Newspaper article MinnPost.com

Critical External Review of U of M's Human-Research Protections Program Going to Faculty Senate

Newspaper article MinnPost.com

Critical External Review of U of M's Human-Research Protections Program Going to Faculty Senate

Article excerpt

An independent review of the University of Minnesota's efforts to protect people involved in research studies found fault with the program and says leaders should have done more to address deficiencies.

The review, which Science Magazine called a "damning report," will be formally submitted to the university's faculty Senate on Friday.

The 97-page review (PDF) said that the issues have led to "persistent concern and ongoing distrust of the clinical trials activities within the Department of Psychiatry."

It said:

Many weaknesses in policy and practice were evident and require attention. Indeed, in the context of persistent internal and external criticism of University research involving populations of patients in which the likelihood of impaired consent capacity is high, the external review team believes the University has not taken an appropriately aggressive and informed approach to protecting subjects and regaining lost trust.

The review noted some good things in the program and found that some improvements have been implemented.

The review looks at issues like those involved in the 2004 suicide death of Dan Markingson while he was involved in a university drug study.

Much criticism of the program has ensued, including an open letter to legislators last month from former Gov. Arne Carlson, who castigated the university's Board of Regents for failing to investigate.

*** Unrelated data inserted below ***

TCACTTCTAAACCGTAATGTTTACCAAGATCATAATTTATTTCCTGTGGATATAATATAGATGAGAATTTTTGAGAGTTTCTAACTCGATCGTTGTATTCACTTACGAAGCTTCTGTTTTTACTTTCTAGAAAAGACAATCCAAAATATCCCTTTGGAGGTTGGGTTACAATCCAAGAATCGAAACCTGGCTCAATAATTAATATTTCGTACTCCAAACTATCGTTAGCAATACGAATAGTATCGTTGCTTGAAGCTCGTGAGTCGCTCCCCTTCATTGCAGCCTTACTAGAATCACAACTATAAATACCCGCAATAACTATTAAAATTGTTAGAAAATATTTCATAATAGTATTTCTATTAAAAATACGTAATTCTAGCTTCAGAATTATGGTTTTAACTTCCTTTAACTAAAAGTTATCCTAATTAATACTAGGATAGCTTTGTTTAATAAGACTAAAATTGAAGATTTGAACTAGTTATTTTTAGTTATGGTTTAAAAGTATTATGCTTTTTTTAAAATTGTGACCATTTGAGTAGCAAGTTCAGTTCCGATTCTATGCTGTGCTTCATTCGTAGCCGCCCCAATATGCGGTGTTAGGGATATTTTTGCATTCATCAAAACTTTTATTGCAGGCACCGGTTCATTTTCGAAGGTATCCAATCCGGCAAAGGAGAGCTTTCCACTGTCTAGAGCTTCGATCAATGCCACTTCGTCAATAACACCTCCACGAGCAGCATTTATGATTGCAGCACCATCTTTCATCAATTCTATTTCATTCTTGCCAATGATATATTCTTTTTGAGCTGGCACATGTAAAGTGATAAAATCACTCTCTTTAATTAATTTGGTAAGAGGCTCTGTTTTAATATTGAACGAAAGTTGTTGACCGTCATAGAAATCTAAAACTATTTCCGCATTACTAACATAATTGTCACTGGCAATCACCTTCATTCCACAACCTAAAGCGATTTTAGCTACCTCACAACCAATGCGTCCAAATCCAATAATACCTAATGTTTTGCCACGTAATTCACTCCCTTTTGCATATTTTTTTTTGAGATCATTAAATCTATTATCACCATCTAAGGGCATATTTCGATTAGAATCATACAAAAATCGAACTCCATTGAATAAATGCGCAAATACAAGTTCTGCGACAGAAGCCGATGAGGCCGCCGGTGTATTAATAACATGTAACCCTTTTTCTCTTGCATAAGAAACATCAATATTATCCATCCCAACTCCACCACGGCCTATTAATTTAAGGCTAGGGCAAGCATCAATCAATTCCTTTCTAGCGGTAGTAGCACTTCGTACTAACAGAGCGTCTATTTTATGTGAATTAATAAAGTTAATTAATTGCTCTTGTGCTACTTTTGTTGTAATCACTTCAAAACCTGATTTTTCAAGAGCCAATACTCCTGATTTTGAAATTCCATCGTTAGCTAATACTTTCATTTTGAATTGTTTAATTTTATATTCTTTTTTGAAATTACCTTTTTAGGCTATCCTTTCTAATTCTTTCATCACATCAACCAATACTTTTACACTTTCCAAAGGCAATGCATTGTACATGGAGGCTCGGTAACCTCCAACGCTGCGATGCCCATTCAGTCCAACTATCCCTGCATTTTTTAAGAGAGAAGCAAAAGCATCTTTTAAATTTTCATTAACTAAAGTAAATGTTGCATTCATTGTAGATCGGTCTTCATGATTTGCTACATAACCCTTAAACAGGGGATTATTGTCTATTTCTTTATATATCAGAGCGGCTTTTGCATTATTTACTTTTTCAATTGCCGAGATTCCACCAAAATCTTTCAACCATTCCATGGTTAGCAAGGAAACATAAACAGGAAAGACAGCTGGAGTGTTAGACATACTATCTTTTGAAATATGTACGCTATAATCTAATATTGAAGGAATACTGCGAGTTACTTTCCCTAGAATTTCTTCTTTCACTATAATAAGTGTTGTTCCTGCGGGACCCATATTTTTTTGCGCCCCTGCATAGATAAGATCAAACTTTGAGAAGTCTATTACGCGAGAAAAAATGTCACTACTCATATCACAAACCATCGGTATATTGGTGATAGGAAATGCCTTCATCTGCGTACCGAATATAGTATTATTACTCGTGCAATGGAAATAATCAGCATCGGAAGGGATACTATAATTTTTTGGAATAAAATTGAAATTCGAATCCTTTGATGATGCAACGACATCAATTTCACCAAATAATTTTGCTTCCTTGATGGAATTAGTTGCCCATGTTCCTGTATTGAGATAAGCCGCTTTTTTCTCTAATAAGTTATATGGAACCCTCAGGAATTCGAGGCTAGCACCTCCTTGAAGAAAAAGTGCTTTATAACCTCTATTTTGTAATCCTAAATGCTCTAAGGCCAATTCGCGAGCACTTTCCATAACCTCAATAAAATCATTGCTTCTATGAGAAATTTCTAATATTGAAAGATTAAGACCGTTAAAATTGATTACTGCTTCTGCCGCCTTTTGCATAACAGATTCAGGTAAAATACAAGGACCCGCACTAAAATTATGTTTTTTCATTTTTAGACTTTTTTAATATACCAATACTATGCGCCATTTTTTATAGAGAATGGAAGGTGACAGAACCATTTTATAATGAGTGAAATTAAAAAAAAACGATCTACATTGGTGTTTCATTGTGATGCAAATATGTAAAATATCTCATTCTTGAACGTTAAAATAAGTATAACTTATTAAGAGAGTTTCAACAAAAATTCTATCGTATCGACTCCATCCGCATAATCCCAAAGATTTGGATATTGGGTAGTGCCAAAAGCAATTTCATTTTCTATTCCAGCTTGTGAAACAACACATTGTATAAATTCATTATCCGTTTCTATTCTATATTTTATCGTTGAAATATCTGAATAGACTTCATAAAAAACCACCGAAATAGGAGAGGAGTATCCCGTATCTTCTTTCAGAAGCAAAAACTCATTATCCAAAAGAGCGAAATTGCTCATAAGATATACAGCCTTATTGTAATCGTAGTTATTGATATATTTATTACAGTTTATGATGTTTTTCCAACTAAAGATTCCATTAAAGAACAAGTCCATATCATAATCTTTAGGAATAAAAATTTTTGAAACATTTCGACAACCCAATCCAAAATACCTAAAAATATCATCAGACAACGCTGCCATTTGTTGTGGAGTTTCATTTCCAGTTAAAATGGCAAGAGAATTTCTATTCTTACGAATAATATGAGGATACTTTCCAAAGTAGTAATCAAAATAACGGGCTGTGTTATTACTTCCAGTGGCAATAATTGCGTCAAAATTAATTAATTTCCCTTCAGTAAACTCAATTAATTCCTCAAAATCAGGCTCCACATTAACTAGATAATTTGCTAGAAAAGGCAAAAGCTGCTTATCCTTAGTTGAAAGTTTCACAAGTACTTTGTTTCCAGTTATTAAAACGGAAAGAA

The review's conclusions include:

* There are significant problems with core functions of the human research protections program, including Institutional Review Board (IRB) review, investigator education, practices related to consent to research, and the effective coordination of administrative oversight, clinical care and research.

* Given the history of concern and scrutiny of its programs, the university's leadership should have taken more informed and affirmative steps to identify and address deficiencies, particularly within the Department of Psychiatry.

* The university and Medical School's failure to develop an institutional culture that demands excellence, compliance, and accountability has resulted in persistent concern and ongoing distrust of the clinical trials activities within the Department of Psychiatry.

* The review team did observe much strength in the university's human subjects program and the value of newly implemented enhancements in policy and practice. The vast majority of faculty and staff demonstrated pride in their work, obvious dedication to the ethical conduct of research, and a desire to improve performance.

The review also said it found "inadequate and inconsistent attention to the process of consent, capacity to consent, the use of surrogate decision? …

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